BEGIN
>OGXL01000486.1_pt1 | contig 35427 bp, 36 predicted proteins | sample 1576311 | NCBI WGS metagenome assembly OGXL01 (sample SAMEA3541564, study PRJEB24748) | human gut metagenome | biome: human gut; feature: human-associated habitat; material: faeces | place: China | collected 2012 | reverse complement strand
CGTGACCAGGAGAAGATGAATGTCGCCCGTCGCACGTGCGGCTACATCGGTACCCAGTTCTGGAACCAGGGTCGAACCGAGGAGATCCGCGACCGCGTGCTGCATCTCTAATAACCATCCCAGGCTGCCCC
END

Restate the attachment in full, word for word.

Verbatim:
>OGXL01000486.1_pt1 | contig 35427 bp, 36 predicted proteins | sample 1576311 | NCBI WGS metagenome assembly OGXL01 (sample SAMEA3541564, study PRJEB24748) | human gut metagenome | biome: human gut; feature: human-associated habitat; material: faeces | place: China | collected 2012 | reverse complement strand
CGTGACCAGGAGAAGATGAATGTCGCCCGTCGCACGTGCGGCTACATCGGTACCCAGTTCTGGAACCAGGGTCGAACCGAGGAGATCCGCGACCGCGTGCTGCATCTCTAATAACCATCCCAGGCTGCCCC